Sun Yongfu made the announcement in front of other Cabinet ministers and western executives. It was part of a grandiose Tenth Five-Year Plan (2001-2005), which besides the 'Tibetan dream', (since the early fifties, Chinese engineers have been dreaming of a railway to Lhasa), has a proposal to 'boost the infrastructure of western China' by laying tracks along the ancient Silk Road from the Southern Xinjiang Railway to the states of former Soviet Central Asia. UPI commented: 'Sun's mention of defense concerns is a reminder that China's borders with India, the former Soviet Union and Vietnam have been troubled by skirmishes and full-blown war over the past three decades. Better rail links will facilitate swifter access for military personnel and equipment, which may also be targeted against the country's occasionally restive minorities.'Yet another plan was to open a rail link to Burma and Indo-China. One of the tracks would follow the Mekong River, from Kunming turn towards southern Yunnan to go into Indo-China. This would also be linked to the existing networks to create a 'pan-Asian' railway right down to Singapore. At the same time, it would bring a railway head very close to north Burma and India.Last February, the 1118-kilometer railway stretch from Golmud, the current terminus of the Qinghai-Tibet railway, to Lhasa received the final approval from the Chinese State Council (Cabinet). The China Daily had already reported that feasibility studies and construction plans (with four-fifths of the track to be built at an altitude of 4,000 meters) were already well under way.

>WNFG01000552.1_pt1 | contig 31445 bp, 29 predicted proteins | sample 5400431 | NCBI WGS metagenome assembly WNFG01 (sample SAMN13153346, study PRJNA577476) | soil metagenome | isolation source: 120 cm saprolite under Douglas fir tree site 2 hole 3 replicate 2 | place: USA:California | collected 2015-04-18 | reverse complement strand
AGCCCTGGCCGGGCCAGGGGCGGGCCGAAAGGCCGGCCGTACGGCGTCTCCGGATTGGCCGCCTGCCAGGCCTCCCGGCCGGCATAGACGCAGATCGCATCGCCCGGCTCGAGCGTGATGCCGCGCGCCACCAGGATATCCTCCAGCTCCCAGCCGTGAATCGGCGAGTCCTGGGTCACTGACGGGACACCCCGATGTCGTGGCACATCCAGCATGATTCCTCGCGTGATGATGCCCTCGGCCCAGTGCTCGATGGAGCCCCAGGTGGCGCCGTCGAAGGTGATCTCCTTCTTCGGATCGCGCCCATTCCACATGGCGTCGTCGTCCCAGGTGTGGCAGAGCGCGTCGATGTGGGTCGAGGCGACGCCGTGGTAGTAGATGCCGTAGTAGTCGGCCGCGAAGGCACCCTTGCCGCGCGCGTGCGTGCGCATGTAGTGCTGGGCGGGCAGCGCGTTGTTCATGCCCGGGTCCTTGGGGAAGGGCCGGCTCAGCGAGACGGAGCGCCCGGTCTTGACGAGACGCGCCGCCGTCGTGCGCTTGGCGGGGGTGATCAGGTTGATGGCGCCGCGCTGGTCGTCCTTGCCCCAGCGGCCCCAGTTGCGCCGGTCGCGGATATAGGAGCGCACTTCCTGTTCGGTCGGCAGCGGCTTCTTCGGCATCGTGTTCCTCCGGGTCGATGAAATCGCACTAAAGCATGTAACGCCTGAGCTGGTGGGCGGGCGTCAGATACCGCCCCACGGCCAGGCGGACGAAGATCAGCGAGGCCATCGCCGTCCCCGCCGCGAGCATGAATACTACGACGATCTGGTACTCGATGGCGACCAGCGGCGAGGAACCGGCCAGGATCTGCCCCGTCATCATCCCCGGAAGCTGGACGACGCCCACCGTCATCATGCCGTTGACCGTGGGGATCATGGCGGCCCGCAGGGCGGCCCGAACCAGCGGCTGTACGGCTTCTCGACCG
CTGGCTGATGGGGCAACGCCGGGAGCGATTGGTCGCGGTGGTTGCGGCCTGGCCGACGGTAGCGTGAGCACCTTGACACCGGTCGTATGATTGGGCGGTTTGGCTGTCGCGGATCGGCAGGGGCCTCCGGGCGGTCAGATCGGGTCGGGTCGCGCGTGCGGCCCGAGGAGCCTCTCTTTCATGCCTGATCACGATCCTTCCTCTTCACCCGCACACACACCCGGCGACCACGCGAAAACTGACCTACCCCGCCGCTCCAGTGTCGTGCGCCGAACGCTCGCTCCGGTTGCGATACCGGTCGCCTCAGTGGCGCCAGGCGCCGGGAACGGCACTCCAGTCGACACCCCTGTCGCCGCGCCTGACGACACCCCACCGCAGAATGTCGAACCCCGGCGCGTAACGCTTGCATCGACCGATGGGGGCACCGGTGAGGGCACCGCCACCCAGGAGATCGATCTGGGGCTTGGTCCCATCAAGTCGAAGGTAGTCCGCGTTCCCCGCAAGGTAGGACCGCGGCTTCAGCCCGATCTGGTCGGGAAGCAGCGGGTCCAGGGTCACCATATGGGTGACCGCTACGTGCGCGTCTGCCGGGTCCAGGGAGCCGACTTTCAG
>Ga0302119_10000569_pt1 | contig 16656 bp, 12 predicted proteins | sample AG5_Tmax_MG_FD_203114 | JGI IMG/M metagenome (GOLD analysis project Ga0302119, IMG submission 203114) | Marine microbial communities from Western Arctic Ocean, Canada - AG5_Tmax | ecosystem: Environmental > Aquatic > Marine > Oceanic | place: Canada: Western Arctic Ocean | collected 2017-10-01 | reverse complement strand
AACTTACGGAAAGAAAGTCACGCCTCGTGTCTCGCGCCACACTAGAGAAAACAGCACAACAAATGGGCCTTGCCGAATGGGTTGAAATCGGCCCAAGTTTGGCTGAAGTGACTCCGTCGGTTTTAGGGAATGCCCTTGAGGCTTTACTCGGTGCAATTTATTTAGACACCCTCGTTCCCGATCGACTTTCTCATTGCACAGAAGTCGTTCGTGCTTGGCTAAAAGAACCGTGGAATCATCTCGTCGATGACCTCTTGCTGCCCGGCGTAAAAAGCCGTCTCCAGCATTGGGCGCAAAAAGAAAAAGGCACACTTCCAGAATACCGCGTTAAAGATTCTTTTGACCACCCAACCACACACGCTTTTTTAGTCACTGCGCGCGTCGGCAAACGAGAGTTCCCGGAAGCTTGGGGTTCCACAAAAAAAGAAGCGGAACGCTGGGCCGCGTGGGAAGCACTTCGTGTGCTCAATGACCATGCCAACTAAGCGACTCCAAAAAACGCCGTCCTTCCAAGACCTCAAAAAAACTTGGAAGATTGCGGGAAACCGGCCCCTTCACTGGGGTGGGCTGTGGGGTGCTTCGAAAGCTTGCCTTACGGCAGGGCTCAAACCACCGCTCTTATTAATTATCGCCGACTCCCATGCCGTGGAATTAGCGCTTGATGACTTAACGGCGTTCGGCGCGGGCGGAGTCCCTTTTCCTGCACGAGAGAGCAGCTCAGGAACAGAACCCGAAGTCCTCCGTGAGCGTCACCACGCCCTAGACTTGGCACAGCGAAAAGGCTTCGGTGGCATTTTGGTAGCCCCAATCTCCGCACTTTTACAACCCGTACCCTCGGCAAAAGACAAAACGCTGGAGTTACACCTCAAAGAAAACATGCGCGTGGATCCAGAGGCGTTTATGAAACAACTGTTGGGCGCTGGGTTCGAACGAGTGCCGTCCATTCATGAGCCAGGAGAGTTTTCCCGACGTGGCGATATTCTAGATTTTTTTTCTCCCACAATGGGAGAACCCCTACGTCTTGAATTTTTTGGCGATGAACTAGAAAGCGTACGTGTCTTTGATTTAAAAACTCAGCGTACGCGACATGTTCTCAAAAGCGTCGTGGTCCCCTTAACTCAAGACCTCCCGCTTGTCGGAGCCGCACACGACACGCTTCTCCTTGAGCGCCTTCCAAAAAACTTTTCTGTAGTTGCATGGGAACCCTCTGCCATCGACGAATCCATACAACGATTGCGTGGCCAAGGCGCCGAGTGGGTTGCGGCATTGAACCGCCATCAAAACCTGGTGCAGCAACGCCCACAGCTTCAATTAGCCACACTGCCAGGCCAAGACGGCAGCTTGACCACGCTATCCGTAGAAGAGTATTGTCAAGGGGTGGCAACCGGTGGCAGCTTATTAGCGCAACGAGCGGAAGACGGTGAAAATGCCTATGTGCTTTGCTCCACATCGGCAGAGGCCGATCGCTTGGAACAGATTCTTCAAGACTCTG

Premier Zhu Rongji declared: 'The railway has great significance for the acceleration of economic and social development in Tibet and for the increase of economic and cultural exchanges.' One wonders about the cost of these 'exchanges'! More than 12 billion dollars have been earmarked for railway construction in China's western regions over the next five years with a significant portion expected to go for the Tibetan railway. The Dalai Lama and Tibetans in exile see the opening of Lhasa to railway traffic as a Chinese plot to 'liberate' Tibet a second time. Bringing 'vast seas of Chinese colons' into their country would be the best way to demographically 'cleanse' the Land of Snows, a technique successfully implemented in Inner Mongolia.

The London-based Tibetan Information Network (TIN) recently reported that that 'the construction of railways to Urumqi and Kashgar in the western-most Xinjiang Autonomous Region was accompanied by a significant influx of Han Chinese migrants, as was the establishment of a railway to Golmud in the 1960s.' Apart from the flood of Han colons, the extraction and transport of minerals (like uranium) and precious metals out of Tibet by railway will also benefit the Chinese government which could thus recover some of its investments. Even in Communist China, business is business and investments have to be recovered. But perhaps, more than the 'cultural' investment of Zhu Rongji, the investment on the PLA, is essential in the eyes of Chinese leadership. A couple of years ago, the PLA was deprived of its lucrative businesses, and since then, Jiang Zemin and his colleagues have been looking for ways to pacify and keep the Army busy. Is it not always better for an authoritarian regime to have the Army on its side? This was last seen in Tiananmen in 1989.

TIN commented: 'The interests of the People's Liberation Army are paramount in determining the foundation of national security and military infrastructure in China- two of the key motivations for constructing the railroad,' For India, the consequences are tremendous. Even if India would decide to build similar roads or railway tracks to protect her borders, it would take at least eight to ten years to begin the work and perhaps as many years to complete it. Some other events have to be seen in the same context. The first one is the visit of Hu Jintao to Tibet in July. The Chinese Vice President is widely expected to replace Jiang Zemin as Party Chief next year. His visit was meant to celebrate the 50 years of 'Liberation'.